The discovery of a species still living, when they were believed to have gone extinct 65 million years previously, makes the coelacanth the best-known example of a Lazarus taxon, an evolutionary line that seems to have disappeared from the fossil record only to reappear much later. Since 1938, Latimeria chalumnae have been found in the Comoros, Kenya, Tanzania, Mozambique, Madagascar, and in iSimangaliso Wetland Park, Kwazulu-Natal in South Africa.[citation needed]

The second extant species, L. menadoensis, was described from Manado, North Sulawesi, Indonesia in 1999 by Pouyaud et al.[12] based on a specimen discovered by Mark V. Erdmann in 1998[13] and deposited at the Indonesian Institute of Sciences (LIPI). Only a photograph of the first specimen of this species was made at a local market by Erdmann and his wife Arnaz Mehta before it was bought by a shopper.[citation needed]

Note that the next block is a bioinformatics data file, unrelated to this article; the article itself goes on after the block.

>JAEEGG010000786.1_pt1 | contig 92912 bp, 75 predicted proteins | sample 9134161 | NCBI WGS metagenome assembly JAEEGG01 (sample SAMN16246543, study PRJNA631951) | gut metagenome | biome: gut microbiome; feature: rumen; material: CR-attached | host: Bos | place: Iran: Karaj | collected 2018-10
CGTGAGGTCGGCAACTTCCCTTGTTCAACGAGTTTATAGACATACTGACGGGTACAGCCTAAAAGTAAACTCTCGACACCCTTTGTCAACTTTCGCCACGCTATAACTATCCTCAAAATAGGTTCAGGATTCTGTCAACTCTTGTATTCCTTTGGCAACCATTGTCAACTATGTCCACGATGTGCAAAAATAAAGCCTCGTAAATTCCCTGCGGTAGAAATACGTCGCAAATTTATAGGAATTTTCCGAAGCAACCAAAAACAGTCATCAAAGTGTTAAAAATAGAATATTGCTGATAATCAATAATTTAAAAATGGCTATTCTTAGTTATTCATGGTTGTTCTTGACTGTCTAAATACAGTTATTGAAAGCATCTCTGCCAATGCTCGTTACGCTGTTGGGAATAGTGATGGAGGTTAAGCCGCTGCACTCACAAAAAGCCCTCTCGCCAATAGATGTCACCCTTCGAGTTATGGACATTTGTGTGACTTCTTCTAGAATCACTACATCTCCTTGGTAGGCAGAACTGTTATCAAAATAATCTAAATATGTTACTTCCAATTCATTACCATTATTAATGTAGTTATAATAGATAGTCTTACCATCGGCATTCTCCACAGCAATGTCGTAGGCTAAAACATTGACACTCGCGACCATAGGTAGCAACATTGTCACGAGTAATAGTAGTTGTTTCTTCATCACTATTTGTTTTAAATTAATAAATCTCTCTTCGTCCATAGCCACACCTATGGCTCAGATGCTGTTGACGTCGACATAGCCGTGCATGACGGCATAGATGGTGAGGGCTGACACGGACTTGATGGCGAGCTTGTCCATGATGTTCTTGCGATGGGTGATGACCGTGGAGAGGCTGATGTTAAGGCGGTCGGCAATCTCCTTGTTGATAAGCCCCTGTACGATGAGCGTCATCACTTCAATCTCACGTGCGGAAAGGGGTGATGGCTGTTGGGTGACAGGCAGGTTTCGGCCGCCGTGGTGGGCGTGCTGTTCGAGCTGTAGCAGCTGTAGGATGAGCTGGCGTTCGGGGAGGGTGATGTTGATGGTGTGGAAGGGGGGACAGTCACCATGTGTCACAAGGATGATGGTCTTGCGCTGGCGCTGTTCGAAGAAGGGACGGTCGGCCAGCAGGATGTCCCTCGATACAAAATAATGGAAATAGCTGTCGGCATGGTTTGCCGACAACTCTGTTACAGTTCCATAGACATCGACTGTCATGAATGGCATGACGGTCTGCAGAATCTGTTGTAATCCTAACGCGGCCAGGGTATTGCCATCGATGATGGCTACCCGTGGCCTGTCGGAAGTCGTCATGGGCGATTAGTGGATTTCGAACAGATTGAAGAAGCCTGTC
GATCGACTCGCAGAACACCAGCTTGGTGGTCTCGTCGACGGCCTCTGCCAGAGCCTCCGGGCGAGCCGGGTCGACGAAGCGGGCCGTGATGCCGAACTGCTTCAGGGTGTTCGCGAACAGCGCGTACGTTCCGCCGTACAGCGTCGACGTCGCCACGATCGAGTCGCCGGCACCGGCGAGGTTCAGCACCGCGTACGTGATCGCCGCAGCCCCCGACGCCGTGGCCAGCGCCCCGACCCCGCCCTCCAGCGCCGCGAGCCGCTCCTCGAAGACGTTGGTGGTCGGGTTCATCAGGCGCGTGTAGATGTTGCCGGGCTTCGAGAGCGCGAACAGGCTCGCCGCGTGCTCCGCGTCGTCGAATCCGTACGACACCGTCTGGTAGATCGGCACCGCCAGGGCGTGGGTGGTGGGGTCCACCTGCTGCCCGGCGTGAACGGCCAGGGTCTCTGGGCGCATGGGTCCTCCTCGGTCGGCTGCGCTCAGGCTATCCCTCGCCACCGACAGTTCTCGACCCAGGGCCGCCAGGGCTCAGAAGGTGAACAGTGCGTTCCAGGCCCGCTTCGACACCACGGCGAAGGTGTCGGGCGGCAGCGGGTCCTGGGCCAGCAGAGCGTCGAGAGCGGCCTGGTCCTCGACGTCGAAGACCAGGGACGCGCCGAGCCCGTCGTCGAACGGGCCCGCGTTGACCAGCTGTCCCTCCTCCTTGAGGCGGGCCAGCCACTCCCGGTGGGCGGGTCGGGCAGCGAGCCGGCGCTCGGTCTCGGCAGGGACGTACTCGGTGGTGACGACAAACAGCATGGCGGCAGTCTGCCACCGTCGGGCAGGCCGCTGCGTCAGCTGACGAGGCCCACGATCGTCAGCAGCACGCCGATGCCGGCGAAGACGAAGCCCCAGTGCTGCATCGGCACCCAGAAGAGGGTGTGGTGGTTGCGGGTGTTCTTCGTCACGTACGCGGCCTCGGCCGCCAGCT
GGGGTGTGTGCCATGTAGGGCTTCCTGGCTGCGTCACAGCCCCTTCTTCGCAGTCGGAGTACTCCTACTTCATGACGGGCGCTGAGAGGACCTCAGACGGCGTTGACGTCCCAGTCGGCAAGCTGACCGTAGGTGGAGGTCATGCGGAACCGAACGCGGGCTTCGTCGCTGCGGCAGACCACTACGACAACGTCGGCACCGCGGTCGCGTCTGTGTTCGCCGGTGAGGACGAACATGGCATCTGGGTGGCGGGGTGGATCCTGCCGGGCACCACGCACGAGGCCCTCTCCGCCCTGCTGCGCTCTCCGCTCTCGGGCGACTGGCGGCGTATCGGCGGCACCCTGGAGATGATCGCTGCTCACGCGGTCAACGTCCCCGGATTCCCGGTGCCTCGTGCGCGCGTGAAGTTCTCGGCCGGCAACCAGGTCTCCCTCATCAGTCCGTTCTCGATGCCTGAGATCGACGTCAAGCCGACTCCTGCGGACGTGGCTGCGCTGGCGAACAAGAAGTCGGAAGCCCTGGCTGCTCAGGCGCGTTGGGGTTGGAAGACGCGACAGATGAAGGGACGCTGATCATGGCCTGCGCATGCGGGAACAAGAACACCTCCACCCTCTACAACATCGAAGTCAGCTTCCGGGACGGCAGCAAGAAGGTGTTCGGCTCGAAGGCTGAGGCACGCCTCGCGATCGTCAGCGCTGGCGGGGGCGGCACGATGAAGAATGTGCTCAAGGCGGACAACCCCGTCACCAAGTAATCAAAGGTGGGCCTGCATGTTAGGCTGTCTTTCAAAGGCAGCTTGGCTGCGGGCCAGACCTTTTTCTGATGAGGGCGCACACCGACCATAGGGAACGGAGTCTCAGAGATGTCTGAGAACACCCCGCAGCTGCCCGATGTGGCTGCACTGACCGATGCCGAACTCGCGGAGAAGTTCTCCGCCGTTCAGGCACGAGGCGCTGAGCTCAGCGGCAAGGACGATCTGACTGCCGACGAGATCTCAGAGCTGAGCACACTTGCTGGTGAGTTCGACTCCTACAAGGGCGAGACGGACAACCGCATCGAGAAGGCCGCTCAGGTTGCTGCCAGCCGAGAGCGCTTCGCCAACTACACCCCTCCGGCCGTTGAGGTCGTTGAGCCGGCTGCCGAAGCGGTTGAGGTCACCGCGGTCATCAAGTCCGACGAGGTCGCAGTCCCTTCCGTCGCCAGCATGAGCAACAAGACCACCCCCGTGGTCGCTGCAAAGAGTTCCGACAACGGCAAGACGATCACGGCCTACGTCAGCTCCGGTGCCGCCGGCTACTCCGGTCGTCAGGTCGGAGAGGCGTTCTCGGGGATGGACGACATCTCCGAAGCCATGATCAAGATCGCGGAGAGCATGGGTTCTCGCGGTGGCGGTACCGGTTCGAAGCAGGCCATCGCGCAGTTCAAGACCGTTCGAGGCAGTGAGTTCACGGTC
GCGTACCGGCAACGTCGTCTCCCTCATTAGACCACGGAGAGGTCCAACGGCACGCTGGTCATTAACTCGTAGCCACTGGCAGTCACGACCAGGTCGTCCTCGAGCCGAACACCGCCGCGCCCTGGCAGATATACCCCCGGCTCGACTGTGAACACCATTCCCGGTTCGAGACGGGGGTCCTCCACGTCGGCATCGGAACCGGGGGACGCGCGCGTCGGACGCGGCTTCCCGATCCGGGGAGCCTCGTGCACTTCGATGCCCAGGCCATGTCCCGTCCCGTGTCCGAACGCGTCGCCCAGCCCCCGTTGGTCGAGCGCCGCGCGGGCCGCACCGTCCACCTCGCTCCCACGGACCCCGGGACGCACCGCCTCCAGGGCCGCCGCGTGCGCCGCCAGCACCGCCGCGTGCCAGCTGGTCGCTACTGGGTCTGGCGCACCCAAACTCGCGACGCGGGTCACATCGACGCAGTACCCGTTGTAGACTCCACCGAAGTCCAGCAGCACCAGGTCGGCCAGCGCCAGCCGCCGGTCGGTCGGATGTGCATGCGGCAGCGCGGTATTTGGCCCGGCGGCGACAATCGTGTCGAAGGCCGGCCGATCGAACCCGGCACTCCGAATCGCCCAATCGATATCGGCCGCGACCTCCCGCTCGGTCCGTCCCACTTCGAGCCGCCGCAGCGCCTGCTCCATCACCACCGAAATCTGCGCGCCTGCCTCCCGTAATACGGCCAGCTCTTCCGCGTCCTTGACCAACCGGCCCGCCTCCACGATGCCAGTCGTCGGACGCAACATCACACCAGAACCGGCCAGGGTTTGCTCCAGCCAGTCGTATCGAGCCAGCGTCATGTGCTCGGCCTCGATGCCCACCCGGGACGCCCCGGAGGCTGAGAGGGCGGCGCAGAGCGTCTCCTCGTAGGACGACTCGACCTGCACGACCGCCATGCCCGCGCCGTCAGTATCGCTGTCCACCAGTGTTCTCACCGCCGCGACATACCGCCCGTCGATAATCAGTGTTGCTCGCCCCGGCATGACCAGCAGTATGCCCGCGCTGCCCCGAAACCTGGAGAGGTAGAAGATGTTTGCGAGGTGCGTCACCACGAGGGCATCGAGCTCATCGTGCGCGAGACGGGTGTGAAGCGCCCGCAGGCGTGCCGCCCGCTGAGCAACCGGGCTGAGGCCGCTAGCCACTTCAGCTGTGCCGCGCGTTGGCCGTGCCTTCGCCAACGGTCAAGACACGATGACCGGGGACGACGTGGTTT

The coelacanth has no real commercial value, apart from being coveted by museums and private collectors. As a food fish the coelacanth is almost worthless, as its tissues exude oils that give the flesh a foul flavor.[14] The continued survival of the coelacanth may be threatened by commercial deep-sea trawling,[15] in which coelacanths are caught as bycatch.

Physical description